A fi­nal prob­lem is that a multi-tiered busi­ness mod­el could give ISPs per­verse in­cent­ives. An ISP might be temp­ted to make its slow lane slower — or at least not up­grade it very quickly — to en­cour­age con­tent com­pan­ies to pony up for fast-lane status.

Where is the out­rage? I asked that ques­tion of a half-dozen tech­no­logy ex­perts, in­clud­ing Obama ad­min­is­tra­tion vet­er­ans who wit­nessed the de­rail­ment of the Stop On­line Pir­acy Act, or SOPA, a 2012 copy­right pro­tec­tion bill that tech­no­logy act­iv­ists feared would un­der­mine in­ter­net ac­cess an in­nov­a­tion. Two years after an on­line in­sur­gency over­whelmed the gil­ded in­sti­tu­tions of Wash­ing­ton, the grass­roots are re­l­at­ively quiet.

“The in­ter­net pro­viders lost the battle and won the war,” said a former Obama ad­min­is­tra­tion of­fi­cial who re­fused to be iden­ti­fied while cri­ti­ciz­ing the ad­min­is­tra­tion. “They’ve got their hooks in­to most mem­bers of Con­gress and both ma­jor parties.” Said an­oth­er: “God­speed to the Amer­ic­an con­sumer. We could be screwed and not know un­til it’s too late.”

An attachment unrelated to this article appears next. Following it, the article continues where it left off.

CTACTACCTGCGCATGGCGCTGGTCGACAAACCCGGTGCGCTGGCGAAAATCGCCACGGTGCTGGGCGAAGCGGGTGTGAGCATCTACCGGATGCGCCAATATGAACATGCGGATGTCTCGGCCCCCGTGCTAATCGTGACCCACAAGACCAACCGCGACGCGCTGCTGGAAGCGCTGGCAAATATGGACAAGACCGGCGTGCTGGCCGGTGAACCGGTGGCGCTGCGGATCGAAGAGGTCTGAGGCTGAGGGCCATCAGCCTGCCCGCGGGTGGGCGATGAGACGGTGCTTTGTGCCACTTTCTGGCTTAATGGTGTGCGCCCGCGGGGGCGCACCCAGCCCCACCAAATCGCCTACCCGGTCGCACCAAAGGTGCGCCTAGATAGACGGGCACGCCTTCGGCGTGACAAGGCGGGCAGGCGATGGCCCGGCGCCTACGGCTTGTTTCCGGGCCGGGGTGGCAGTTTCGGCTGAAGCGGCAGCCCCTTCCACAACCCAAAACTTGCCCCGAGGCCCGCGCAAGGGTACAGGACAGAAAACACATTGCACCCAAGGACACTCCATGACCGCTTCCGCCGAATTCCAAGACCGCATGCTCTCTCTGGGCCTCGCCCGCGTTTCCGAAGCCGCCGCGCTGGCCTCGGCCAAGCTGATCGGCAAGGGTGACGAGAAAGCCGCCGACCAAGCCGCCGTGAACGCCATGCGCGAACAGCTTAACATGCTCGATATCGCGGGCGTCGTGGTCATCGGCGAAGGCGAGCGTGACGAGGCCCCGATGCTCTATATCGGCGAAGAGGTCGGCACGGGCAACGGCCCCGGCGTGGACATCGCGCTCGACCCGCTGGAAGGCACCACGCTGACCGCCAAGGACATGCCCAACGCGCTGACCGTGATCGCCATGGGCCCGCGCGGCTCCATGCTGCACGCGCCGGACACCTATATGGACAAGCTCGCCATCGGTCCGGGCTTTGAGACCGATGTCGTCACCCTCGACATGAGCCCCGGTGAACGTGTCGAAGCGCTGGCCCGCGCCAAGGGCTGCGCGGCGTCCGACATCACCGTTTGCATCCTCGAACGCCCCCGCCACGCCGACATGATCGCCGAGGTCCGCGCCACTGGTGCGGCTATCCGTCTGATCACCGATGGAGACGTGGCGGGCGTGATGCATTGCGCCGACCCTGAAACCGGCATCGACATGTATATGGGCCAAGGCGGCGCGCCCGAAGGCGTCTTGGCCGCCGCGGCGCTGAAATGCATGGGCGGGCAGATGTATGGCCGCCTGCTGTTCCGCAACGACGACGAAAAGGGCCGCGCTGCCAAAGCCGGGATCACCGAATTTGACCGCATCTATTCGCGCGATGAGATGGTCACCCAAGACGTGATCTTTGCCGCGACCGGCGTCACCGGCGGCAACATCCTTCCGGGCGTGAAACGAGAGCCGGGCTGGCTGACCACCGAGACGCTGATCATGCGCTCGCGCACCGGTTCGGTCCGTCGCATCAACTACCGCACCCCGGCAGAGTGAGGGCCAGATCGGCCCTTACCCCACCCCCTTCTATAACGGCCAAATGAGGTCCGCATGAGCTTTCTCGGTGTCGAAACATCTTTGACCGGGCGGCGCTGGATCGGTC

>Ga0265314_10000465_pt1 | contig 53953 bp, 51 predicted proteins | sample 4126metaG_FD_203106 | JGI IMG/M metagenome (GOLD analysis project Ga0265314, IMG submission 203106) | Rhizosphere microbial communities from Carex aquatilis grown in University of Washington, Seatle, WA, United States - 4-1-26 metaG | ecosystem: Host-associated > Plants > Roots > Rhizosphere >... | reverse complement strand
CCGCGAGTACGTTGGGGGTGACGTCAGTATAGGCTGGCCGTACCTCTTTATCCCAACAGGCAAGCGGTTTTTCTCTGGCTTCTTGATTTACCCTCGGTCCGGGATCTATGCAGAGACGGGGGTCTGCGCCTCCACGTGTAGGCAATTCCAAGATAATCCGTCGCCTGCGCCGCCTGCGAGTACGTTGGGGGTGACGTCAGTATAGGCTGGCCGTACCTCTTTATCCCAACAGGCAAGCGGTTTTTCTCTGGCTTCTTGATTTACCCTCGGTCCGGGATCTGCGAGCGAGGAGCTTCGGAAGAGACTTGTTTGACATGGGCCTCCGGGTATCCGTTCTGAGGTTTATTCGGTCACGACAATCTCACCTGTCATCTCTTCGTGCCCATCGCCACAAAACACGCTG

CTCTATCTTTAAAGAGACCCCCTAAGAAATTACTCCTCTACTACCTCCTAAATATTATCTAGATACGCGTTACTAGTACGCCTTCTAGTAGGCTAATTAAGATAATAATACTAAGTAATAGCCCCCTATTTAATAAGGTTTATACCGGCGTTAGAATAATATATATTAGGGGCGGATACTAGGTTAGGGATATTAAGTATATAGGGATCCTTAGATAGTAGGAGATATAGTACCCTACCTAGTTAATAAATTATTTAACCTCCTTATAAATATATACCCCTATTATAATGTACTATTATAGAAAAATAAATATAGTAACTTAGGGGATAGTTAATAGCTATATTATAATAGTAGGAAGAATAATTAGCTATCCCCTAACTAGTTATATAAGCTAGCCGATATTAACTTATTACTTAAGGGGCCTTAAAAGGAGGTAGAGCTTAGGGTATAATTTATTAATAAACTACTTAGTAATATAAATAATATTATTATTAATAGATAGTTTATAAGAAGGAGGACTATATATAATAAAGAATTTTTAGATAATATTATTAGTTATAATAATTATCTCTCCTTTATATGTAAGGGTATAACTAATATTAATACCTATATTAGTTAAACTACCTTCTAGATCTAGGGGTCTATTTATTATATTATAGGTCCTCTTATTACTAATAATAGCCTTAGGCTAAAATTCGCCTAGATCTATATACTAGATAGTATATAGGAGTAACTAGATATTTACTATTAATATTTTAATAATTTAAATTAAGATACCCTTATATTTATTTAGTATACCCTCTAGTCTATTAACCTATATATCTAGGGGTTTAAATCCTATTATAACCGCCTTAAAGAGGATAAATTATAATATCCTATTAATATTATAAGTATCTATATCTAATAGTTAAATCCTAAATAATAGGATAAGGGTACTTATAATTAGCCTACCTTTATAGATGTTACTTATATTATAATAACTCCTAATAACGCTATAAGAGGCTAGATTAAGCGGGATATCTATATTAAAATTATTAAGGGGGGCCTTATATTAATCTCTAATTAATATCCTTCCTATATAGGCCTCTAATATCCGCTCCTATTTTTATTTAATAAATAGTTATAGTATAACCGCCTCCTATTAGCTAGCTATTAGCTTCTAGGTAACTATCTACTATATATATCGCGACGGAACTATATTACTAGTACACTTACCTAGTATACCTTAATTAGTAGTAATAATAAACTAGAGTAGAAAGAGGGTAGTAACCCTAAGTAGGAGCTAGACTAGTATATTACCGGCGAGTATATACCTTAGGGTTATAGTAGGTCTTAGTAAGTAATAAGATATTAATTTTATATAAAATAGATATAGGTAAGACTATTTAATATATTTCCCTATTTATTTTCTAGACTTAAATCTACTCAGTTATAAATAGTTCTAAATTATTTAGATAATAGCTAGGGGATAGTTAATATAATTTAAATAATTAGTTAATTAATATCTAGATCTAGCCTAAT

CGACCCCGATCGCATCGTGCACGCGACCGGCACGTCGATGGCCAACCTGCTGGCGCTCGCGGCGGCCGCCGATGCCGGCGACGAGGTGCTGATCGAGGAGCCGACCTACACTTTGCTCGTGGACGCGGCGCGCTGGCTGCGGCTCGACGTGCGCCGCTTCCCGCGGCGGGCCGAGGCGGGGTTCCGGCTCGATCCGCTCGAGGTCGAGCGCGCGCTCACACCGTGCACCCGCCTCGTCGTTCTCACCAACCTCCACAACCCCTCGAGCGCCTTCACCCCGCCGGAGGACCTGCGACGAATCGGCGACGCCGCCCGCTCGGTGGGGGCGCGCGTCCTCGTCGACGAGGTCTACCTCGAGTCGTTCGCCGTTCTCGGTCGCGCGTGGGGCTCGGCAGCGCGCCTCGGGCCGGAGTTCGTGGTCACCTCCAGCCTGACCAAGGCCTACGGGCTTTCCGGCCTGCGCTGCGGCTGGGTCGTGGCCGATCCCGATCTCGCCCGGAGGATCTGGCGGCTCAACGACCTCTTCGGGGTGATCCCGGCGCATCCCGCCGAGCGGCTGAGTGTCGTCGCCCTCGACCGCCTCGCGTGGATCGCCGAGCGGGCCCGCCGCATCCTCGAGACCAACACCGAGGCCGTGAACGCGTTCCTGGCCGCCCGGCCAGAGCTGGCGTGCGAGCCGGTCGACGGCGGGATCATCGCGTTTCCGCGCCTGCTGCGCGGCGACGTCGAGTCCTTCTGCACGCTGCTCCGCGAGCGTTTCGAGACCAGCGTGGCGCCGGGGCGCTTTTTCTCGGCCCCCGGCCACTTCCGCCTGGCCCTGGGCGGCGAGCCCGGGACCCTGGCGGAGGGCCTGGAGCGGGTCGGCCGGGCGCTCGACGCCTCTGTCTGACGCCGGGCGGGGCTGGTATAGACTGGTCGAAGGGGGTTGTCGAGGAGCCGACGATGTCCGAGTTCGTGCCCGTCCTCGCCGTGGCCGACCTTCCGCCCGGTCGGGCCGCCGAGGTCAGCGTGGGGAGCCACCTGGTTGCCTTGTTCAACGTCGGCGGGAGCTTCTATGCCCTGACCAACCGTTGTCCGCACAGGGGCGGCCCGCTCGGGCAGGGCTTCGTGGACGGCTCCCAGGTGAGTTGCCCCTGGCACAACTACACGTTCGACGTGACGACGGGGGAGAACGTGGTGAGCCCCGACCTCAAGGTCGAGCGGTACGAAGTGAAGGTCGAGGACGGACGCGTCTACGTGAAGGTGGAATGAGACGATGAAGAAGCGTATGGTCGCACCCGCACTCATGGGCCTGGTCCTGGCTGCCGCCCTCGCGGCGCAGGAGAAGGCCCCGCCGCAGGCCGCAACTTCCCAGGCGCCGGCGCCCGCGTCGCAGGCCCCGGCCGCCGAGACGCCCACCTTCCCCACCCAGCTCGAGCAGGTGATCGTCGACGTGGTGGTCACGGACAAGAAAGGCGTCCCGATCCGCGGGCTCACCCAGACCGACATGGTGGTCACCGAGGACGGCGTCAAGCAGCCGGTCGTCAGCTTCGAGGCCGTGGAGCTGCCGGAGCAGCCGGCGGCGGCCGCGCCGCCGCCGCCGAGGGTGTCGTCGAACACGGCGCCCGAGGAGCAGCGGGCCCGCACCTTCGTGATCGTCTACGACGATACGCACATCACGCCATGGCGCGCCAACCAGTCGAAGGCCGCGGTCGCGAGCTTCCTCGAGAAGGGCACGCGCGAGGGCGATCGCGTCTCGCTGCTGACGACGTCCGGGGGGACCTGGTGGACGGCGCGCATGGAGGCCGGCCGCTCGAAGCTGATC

If net neut­ral­ity dies and the in­ter­net “rails” sud­denly be­come more ex­pens­ive and less re­li­able via mono­pol­ies, the protests will be loud. Cheap, easy ac­cess to in­form­a­tion, en­ter­tain­ment and e-com­merce are as en­grained in mod­ern Amer­ic­an life as the tele­graph and trains had be­come in early 20th cen­tury. Take that away, and the elites will pay. 

That brings me back to the Gil­ded Age, when in­nov­at­ive en­tre­pren­eurs morph­ed in­to mono­pol­ists who cor­rup­ted Wash­ing­ton and ex­ploited work­ers. They were cor­ralled by the era’s “new me­dia,” so-called muck­rakers like Up­ton Sin­clair, S.S. Mc­Clure and Ida Tar­bell. It was Tar­bell who wrote a series of magazine art­icles on Rock­e­feller and Stand­ard Oil that put an ugly hu­man face on the trusts, gal­van­iz­ing the na­tion be­hind Roosevelt’s fledgling pop­u­lism.

In one in­stall­ment, Tar­bell wrote of the struggles of in­de­pend­ent oil pro­du­cers whose freight rates were sud­denly doubled by the rail­way trusts. It had long been un­der­stood that since “the rail­road held its right of way from the people,” it must “be just to the people,” she wrote, “treat­ing them without dis­crim­in­a­tion” re­gard­less of the volume of busi­ness.

If she were alive today, would Tar­bell write the same of Com­cast, Ve­r­i­zon and AT&T? She would cer­tainly con­clude that, in an echo of the Gil­ded Age, great for­tunes are be­ing made and tough de­cisions await. Too much reg­u­la­tion hurts eco­nom­ic growth and new in­dustry. Too little reg­u­la­tion stifles eco­nom­ic and so­cial mo­bil­ity.

The ques­tion that cuts across the dec­ades is wheth­er Amer­ic­an so­cial in­sti­tu­tions — in­clud­ing lead­ers of gov­ern­ment, the busi­nesses com­munity and, yes, the me­dia — are smart enough and cour­ageous enough to re­spond. The an­swer, more than a cen­tury ago, was yes — and not without un­cer­tainty and struggle. But first, a sleepy pub­lic must stir.